Monday marked five years since actor Jussie Smollett garnered widespread national attention after orchestrating a hate crime hoax.

Smollett, who is openly gay and black, claimed he was violently attacked in Chicago by two individuals he said poured an unknown substance on him, hung a noose around his neck, and beat him while yelling racial and anti-LGBTQ slurs. He also alleged that one of the perpetrators shouted “this is MAGA country,” at him, a reference to former President Donald Trump’s “Make America Great Again” slogan, according to CNN.

Major media outlets covered the “hate crime,” giving the actor a lot of profile and a platform from which to rebut growing skepticism over his version of events.

Journalist Drew Holden posted screenshots on Monday of some of the social media posts pushed by mainstream media outlets at the time.

“Jussie Smollett was blunt, emotional and defiantly determined Saturday night at a concert, telling the crowd that he had to go on with the show because he couldn’t let his alleged attackers win,” posted MSNBC at the time.

“‘What kind of country do we live in’: Hollywood rallies behind ‘Empire’ actor Jussie Smollett after attack,” posted CNN.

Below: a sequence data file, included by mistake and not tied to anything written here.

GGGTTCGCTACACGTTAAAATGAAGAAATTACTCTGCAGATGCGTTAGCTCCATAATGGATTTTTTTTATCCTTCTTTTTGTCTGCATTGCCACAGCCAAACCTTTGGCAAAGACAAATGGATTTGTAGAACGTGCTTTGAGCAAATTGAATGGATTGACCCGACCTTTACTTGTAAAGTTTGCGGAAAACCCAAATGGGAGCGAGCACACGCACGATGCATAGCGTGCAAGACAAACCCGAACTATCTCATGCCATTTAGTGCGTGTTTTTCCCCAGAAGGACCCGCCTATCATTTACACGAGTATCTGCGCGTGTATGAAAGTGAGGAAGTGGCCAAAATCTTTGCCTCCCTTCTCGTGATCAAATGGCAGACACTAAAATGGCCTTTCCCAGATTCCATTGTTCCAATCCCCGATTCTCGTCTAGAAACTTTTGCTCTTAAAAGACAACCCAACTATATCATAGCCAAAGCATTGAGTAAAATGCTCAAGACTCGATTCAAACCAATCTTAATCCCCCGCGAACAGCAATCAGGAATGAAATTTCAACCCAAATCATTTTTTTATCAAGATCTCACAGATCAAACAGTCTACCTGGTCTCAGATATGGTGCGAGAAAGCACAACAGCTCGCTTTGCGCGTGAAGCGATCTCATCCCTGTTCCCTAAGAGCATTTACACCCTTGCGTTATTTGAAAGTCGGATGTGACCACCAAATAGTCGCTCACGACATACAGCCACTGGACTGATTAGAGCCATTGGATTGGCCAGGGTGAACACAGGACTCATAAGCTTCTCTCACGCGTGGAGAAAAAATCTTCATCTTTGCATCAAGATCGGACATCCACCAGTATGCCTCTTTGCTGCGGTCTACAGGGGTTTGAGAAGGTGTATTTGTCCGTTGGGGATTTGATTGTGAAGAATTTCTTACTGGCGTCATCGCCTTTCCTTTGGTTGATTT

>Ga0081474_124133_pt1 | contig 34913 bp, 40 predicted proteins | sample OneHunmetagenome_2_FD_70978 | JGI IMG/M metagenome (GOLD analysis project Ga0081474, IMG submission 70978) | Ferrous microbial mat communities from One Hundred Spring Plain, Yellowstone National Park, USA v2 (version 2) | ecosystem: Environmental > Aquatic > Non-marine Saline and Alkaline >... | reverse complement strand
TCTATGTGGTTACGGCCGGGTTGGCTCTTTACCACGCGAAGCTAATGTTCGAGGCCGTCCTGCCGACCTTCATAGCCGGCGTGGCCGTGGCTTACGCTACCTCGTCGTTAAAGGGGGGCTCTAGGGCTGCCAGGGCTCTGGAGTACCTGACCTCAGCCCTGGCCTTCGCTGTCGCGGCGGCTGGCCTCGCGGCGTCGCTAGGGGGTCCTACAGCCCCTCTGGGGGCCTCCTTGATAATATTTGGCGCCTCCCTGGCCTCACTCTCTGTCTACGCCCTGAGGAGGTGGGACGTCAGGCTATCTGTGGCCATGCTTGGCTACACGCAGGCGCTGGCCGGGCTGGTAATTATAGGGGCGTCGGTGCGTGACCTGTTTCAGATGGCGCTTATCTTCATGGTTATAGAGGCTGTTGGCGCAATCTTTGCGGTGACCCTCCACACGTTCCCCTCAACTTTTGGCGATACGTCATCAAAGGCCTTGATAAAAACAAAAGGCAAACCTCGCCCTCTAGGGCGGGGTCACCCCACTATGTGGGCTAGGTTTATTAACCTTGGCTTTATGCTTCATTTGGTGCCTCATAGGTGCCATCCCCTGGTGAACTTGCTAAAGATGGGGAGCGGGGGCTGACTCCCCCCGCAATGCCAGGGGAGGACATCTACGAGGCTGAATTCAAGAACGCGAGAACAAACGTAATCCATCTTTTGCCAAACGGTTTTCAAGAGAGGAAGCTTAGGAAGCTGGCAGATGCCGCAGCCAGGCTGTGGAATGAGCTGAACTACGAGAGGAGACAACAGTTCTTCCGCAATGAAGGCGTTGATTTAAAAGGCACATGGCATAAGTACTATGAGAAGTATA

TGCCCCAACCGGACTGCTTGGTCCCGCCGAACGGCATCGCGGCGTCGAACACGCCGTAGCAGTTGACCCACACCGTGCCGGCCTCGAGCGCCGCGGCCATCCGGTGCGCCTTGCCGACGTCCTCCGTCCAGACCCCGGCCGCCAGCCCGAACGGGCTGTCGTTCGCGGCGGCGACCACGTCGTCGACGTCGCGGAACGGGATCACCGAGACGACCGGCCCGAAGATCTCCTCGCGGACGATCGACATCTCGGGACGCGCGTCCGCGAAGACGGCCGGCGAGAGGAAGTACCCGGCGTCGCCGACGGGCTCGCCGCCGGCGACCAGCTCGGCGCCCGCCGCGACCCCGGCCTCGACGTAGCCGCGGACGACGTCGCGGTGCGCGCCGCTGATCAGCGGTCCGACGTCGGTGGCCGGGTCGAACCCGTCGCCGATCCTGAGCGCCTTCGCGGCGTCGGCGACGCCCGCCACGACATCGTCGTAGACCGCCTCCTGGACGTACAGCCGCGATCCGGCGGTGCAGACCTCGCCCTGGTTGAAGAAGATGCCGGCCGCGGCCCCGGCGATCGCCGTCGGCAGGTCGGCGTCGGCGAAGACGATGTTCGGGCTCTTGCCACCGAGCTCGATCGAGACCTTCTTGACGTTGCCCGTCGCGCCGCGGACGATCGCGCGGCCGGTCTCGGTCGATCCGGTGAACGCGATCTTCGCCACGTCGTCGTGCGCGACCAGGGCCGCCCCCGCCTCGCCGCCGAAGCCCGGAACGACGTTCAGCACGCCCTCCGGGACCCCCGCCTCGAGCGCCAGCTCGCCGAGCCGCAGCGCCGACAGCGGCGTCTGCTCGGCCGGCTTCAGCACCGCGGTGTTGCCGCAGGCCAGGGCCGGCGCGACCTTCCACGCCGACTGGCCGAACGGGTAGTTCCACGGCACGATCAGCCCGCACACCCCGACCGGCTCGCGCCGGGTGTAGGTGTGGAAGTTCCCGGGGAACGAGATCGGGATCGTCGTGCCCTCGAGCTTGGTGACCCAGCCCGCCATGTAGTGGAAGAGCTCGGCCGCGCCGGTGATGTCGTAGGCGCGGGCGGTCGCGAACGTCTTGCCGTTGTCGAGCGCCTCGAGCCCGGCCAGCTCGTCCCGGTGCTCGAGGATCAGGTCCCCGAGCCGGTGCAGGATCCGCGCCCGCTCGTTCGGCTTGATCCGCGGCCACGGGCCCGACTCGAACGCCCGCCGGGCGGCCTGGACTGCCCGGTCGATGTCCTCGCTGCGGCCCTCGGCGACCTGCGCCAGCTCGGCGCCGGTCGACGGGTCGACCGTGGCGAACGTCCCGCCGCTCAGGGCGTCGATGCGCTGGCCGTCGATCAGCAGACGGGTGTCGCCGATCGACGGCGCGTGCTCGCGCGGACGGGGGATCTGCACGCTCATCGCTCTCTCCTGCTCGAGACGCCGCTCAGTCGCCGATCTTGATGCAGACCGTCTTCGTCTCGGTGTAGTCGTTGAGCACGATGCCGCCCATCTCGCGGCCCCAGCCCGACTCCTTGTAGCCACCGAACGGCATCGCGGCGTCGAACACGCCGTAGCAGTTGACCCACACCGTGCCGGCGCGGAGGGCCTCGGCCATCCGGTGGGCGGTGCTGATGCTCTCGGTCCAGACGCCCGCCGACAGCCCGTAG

A police investigation, however, concluded that Smollett had orchestrated the incident, purportedly paying a pair of acquaintances to rough him up so that he could post video footage — which he believed at the time would be captured by surveillance cameras in the area — of the “attack” on social media, presumably to cultivate sympathy and advance his acting career.

“Nothing could have been a more ready-made trap for the media to stumble into than an anti-black, anti-gay, pro-Trump hate crime hoax in early 2019,” quipped Holden.

Smollett was arrested less than a month after the staged attack and charged with making a false police report. He was sentenced to 150 days in jail and 30 months probation in March of 2022.

“You’re just a charlatan pretending to be a victim of a hate crime,” Cook County associate judge James Linn said to Smollett during sentencing, according to MSNBC.

According to FBI statistics, there were only around 11,000 reported hate crimes in 2022, comprising just 0.1% of the more than 7.7 million crimes clocked.

In Dallas, only 39 of the 110,341 crimes committed within Dallas’ city limits in 2023 were logged as hate crimes, less than 0.04% of all the offenses documented that year, according to the City of Dallas crime analytics dashboard.